The memory-efficient doubly linked list uses only one pointer to traverse the list in both directions. This is achieved by using a bitwise XOR operator to store the front and rear pointer addresses. Rather than storing the actual memory addresses, each node stores the XOR address of the previous and next nodes.

**Doubly linked lists** data structure are a type of linked lists that can be traversed in both directions, i.e. forward (head to the last node) and backward direction (last node to head). The node of the doubly linked list has three fields: data, address of the next node, and address of the previous node.

The node of a Doubly linked list:

It occupies an extra space for the address of the previous node compared to a simple linked list node as the doubly linked list node contains both the addresses of the previous and the next node. This article will learn about the memory-efficient doubly linked list or XOR linked list, which has only one address or pointer per node using the property of bitwise XOR.

A node of an ordinary __doubly linked list__ contains two addresses: the address of the previous node and the address of the next node, but a node of the memory-efficient doubly linked list contains only one address, the Bitwise XOR of the previous and next address. It can be used as two addresses using an important property of bitwise XOR.

**An interesting property of bitwise XOR :**

`If X ^ Y = Z then Y ^ Z = X and X ^ Z = Y`

From the above property, if we have X and Y, we can compute Z. If we have Y and Z, we can compute X, and if we have X and Z, we can compute the value of Y.

We use this property in our doubly linked list for storing the address. Instead of keeping the next and previous addresses, we store the XOR of next and previous addresses.

- Address of the Next Node = Address of Previous Node ^ Address of the current Node.
- Address of the Previous Node = Address of Next Node ^ Address of the current Node.

So if we have a linked list like this:

Nodes of the memory-efficient linked list after using the property of XOR will look like this;

- Node n1: n1->next = NULL(0)
**XOR**address of (n2) - Node n2: n2->next = address of (n1)
**XOR**address of (n3) - Node n3: n3->next = address of (n2)
**XOR**address of (n4) - Node n4: n4->next = address of (n3)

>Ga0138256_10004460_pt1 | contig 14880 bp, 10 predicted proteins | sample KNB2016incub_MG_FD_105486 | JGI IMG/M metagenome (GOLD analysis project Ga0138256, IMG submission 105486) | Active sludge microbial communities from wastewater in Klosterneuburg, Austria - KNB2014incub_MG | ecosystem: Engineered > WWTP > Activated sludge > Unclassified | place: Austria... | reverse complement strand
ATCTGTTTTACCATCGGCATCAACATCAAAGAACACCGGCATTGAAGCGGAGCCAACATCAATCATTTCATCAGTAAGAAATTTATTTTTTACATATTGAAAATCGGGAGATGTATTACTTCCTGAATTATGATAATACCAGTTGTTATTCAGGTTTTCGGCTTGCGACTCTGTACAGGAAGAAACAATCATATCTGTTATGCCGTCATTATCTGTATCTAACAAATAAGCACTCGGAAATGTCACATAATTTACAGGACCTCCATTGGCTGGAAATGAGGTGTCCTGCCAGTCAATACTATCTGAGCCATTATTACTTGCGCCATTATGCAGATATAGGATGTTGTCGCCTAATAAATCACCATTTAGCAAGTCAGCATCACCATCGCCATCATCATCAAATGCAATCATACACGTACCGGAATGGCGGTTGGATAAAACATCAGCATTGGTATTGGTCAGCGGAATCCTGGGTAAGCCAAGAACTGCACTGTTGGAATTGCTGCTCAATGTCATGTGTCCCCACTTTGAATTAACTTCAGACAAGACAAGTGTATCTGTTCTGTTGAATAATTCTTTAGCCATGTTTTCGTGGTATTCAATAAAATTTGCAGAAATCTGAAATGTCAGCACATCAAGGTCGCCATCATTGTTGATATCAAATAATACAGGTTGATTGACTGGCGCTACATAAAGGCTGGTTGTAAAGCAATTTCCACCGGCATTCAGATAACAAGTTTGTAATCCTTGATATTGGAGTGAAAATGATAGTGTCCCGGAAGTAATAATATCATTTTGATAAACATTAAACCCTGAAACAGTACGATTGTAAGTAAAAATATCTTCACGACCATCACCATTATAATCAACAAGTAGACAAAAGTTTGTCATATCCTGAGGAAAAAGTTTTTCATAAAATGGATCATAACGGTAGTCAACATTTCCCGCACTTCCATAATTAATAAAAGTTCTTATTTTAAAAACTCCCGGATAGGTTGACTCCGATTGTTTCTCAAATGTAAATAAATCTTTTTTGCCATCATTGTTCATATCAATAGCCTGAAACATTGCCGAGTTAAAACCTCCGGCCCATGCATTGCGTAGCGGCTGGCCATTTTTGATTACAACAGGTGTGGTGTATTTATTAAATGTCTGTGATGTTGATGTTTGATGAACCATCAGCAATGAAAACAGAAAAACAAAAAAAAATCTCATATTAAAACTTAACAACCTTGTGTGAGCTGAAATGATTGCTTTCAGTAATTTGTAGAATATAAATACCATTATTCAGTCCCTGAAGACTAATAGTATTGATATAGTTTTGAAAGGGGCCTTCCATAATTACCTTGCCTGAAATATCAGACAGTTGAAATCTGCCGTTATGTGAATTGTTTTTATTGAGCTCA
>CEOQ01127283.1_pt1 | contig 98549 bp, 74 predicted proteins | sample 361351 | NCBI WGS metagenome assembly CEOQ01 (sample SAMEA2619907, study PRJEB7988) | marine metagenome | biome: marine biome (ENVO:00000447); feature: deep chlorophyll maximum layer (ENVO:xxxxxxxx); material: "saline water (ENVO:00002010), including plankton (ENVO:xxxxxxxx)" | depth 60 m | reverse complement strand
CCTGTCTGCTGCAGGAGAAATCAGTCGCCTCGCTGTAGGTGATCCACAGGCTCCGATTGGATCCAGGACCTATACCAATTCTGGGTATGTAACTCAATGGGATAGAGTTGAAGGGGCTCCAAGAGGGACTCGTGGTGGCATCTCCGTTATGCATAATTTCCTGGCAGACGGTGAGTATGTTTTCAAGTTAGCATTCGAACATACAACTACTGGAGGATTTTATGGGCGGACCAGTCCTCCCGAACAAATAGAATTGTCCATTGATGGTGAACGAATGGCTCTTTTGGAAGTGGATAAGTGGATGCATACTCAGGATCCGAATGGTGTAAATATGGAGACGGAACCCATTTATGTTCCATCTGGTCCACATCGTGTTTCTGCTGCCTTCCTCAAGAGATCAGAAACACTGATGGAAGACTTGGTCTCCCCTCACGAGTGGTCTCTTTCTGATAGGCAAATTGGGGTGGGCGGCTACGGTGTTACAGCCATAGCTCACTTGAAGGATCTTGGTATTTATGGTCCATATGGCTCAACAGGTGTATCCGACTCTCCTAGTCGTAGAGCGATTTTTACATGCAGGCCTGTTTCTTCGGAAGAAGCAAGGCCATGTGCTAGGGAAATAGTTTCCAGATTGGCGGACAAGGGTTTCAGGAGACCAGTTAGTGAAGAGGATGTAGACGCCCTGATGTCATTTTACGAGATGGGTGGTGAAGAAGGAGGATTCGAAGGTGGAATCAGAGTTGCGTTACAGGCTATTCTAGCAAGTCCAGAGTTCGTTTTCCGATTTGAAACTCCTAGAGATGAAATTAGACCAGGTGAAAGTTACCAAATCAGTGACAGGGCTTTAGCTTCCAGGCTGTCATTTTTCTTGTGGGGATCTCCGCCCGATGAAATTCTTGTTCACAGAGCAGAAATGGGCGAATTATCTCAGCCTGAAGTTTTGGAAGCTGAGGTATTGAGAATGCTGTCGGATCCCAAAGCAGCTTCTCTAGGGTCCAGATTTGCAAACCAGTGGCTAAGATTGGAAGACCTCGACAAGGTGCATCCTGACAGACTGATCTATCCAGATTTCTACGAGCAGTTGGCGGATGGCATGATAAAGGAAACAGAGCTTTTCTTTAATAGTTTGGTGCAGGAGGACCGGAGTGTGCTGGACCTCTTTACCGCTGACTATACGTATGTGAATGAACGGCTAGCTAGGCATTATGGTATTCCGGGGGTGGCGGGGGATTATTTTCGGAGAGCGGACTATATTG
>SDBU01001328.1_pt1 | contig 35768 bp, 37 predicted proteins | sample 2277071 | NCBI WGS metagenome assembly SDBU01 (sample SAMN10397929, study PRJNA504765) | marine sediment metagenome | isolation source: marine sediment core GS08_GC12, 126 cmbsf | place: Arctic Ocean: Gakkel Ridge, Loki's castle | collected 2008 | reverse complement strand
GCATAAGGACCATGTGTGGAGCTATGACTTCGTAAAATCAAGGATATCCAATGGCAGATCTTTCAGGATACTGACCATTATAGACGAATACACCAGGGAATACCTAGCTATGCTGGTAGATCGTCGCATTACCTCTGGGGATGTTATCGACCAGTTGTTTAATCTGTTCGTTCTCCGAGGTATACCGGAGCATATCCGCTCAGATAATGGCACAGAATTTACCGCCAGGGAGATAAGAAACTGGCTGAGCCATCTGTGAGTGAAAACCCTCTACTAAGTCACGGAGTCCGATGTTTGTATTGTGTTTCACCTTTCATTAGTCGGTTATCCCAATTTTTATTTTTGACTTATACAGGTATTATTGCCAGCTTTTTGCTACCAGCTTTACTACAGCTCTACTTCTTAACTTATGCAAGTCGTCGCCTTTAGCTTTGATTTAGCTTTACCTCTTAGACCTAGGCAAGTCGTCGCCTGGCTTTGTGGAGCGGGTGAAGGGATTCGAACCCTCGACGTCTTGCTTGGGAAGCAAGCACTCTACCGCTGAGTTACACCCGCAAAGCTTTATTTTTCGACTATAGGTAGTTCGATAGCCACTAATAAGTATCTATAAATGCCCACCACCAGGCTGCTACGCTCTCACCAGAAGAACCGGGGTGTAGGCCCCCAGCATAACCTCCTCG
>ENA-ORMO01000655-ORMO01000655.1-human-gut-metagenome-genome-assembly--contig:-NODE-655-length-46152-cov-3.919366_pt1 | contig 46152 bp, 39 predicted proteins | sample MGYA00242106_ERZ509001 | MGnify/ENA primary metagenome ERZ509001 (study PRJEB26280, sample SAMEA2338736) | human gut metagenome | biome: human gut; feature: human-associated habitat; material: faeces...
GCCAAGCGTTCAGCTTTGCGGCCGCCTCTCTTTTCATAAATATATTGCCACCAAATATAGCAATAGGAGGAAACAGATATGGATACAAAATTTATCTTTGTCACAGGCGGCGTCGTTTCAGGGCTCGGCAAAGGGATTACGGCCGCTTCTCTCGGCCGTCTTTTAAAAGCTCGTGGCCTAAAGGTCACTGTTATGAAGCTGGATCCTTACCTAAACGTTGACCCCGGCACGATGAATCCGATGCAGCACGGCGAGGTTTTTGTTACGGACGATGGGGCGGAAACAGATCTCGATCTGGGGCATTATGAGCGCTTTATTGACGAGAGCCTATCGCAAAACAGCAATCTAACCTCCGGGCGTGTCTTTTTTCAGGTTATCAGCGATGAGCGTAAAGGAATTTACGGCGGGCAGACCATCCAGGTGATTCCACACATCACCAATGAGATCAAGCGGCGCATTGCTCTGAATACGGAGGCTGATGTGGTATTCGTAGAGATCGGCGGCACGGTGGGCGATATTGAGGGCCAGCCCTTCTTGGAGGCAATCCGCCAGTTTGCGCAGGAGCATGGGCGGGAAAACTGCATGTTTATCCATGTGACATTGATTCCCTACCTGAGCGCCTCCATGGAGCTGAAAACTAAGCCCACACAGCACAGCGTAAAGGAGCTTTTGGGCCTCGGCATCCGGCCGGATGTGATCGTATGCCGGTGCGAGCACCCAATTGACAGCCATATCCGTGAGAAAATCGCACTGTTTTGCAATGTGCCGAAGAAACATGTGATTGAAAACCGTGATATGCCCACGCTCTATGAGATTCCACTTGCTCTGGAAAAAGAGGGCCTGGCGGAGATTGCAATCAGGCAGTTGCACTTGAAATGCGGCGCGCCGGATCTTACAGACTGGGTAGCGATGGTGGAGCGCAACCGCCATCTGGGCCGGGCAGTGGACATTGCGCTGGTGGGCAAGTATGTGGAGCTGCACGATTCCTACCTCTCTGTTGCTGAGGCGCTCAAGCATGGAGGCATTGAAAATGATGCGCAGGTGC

**XOR**NULL(0)

We can traverse the list in both directions in the linked list without any extra previous pointer.

## Inserting a node

- We first create a new node.
- Make the next of the new nodes the NULL XOR address(head), i.e. the address of the previous node XOR address of the next node.
- Now, we update the addresses of the next nodes after the head node to the address of the previous node XOR address of the next node.
- Finally, we make the new node the head of the list.

## Printing the list

- We create a previous node pointing to NULL and a current node pointing to the head of the list.
- Now, keep repeating the below processes till the end of the list.
- Print the current->data.
- Now, we store the address of the next node as the address of the previous node XOR address of the next node(current->next).
- We update the previous node to the current node and the current node to the next node of the list.

Read about __Bitwise Operators in C__ here.

## Code in C++

```
#include <bits/stdc++.h>
#include <cinttypes>
using namespace std;
class Node
{
public:
int data;
Node* next;
};
Node* XOR(Node* n1, Node* n2)
{
return reinterpret_cast<Node*>(
reinterpret_cast<uintptr_t>(n1)
^ reinterpret_cast<uintptr_t>(n2));
}
void insert_node(Node** head, int new_node_data)
{
Node* newNode = new Node();
newNode->data = new_node_data;
newNode -> next = *head;
if (*head != NULL) {
(*head)-> next = XOR(newNode, (*head) -> next);
}
*head = newNode;
}
void print_linked_list(Node* head)
{
Node* current = head;
Node* previous = NULL;
Node* next;
while (current != NULL) {
cout << current -> data << " ";
next = XOR(previous, current -> next);
previous = current;
current = next;
}
}
int main()
{
Node* head = NULL;
insert_node(&head, 5);
insert_node(&head, 10);
insert_node(&head, 15);
insert_node(&head, 20);
insert_node(&head, 25);
print_linked_list(head);
return (0);
}
```

**Output**

`25 20 15 10 5`

### Complexity Analysis

**Time complexity: **The time complexity of the insert_node function is O(1), as we havenâ€™t traversed the list.

The time complexity of the print_linked_list function: O(n), where n is the number of nodes in the list, traversing the whole list.

**Space complexity:** The space complexity of the above solution is O(1) as we need constant extra space.

Check out this problem - __Reverse Nodes In K Group__